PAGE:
Expect DVI and HDMI inputs. There's also a USB interface for sending tracking data, and a power adapter to connect the control box to a power outlet. (See also: Hands-on (or eyes-on) with the new and improved Oculus Rift.) According to CNET, Oculus is also developing motion controllers that let you use your hands and body movements to interact with objects in games.
Oculus Rift: what it's like to use
I tried out the developer version of Oculus Rift. Digital Agency SpecialMovers showed us a game-type world that you moved around using an Xbox controller - the Rift can't track real movements. And we also had a go on a rollercoaster ride simulation.
My first impression of the latter was... wow. I am left cold by 3D. If I can see the stereoscopy at all it merely gives me a headache. But the combination or all-round vision, 3D and noise-excluding audio meant that my stomach lurched as the Rift took me over the top on the rollercoaster.
Which is not to say that the experience was an unqualified success. For one thing the headset is not comforable to wear. It's big and heavy - not as heavy as the old school VR headsets, but heavy enough. And it takes some adjusting and tweaking before it feels comfortable. There are a variety of lenses, too, but you may still have to keep on your glasses if you are visually challenged.
To be a commercial success with consumers version 2.0 needs to be more of a gadget and less of a bondage toy.
Another improvement for version 2.0 should be HD. We've mentioned it before, and it will almost certainly rectified next time around, but having a 720p screen right next to your eyes doesn't help with the old disbelief suspending. We're just used to more pixels per inch, these days.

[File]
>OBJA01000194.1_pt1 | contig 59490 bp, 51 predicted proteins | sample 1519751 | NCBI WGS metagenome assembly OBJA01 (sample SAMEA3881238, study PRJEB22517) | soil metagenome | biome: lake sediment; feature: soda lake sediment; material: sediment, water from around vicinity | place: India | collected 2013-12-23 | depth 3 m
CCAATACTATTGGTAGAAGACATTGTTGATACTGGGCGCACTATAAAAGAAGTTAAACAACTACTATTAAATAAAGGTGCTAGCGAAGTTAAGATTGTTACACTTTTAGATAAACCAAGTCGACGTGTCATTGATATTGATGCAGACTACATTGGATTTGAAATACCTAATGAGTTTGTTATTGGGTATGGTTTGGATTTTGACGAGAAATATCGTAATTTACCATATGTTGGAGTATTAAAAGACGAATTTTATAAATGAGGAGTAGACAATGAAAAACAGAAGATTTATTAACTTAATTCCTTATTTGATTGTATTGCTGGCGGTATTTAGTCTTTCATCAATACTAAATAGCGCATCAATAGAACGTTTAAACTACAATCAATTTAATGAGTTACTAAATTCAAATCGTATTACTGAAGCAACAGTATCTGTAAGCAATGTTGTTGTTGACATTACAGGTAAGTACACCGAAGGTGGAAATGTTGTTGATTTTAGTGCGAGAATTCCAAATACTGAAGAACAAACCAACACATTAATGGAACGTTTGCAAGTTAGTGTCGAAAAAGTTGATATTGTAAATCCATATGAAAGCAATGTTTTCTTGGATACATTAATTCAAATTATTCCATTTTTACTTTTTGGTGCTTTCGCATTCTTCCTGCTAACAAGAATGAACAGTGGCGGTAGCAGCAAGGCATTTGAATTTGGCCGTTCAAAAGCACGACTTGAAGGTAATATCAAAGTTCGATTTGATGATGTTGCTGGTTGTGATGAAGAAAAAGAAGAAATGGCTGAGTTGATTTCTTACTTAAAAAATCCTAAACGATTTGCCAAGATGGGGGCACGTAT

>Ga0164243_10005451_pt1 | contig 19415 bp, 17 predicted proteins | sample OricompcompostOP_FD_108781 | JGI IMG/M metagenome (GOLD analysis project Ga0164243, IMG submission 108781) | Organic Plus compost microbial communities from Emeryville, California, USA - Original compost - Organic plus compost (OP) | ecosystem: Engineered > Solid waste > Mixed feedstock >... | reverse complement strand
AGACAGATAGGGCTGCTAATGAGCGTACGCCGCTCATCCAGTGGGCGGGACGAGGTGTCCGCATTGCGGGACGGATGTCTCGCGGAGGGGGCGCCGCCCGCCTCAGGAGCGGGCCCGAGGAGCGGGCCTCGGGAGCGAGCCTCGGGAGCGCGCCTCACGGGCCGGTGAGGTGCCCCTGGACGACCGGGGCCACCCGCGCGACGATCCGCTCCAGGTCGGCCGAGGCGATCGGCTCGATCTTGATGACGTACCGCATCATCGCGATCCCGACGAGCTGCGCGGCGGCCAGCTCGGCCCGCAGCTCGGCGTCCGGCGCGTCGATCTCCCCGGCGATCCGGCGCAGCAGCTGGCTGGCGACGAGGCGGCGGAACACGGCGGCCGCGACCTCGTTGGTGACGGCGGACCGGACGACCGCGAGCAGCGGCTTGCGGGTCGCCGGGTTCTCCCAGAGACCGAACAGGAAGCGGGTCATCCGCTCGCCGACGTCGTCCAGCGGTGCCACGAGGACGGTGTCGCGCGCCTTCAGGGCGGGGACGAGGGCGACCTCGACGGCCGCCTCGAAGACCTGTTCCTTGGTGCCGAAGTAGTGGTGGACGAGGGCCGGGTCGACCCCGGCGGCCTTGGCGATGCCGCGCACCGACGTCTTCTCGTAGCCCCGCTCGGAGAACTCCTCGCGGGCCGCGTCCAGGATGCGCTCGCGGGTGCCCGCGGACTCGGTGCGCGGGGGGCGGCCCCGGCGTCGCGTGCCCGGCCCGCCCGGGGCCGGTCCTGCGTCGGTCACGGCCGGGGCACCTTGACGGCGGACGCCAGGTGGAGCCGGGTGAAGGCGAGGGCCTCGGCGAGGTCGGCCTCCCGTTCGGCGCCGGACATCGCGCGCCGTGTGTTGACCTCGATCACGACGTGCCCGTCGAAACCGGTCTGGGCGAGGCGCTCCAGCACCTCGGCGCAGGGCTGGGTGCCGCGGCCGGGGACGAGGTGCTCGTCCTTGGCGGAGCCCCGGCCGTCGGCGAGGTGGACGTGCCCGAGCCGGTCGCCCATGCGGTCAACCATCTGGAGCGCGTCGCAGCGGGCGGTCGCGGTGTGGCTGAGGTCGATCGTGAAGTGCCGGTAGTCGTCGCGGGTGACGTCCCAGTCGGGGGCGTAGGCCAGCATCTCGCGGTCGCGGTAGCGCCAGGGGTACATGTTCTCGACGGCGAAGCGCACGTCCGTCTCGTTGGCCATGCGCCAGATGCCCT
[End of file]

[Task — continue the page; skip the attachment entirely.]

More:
Overall then, my experience of using the Oculus Rift was intriguing, without blowing me away or making me feel like I needed to go back for more. But it did open my mind to the potential of virtual reality.
What is Oculus Rift for?
Here's an idea: think of all those people who pay to go into Wimbledon and then watch the Centre Court action on the big screen on Henman Hill. With an Oculus Rift headset you could virtually place them in a seat in the main stand. Indeed, Sky TV would love to sell you a Rift headset and your choice of seat at the next Super Sunday game, wouldn't they?
Or what about experiences. You may want to visit the Louvre or Tate Modern, but perhaps you live in an exotic far flung place (you know, Scunthorpe or Doncaster). You could explore your desired attraction from the comfort of your own front room.
Oculus Rift has captured the imagination because it offers up the potential for genuine virtual reality, not just in games or far-flung sci-fi worlds. (See also: Knightmare-style VR system combines Oculus Rift with motion capture and We test the Oculus Rift: why virtual reality is back, back, back!)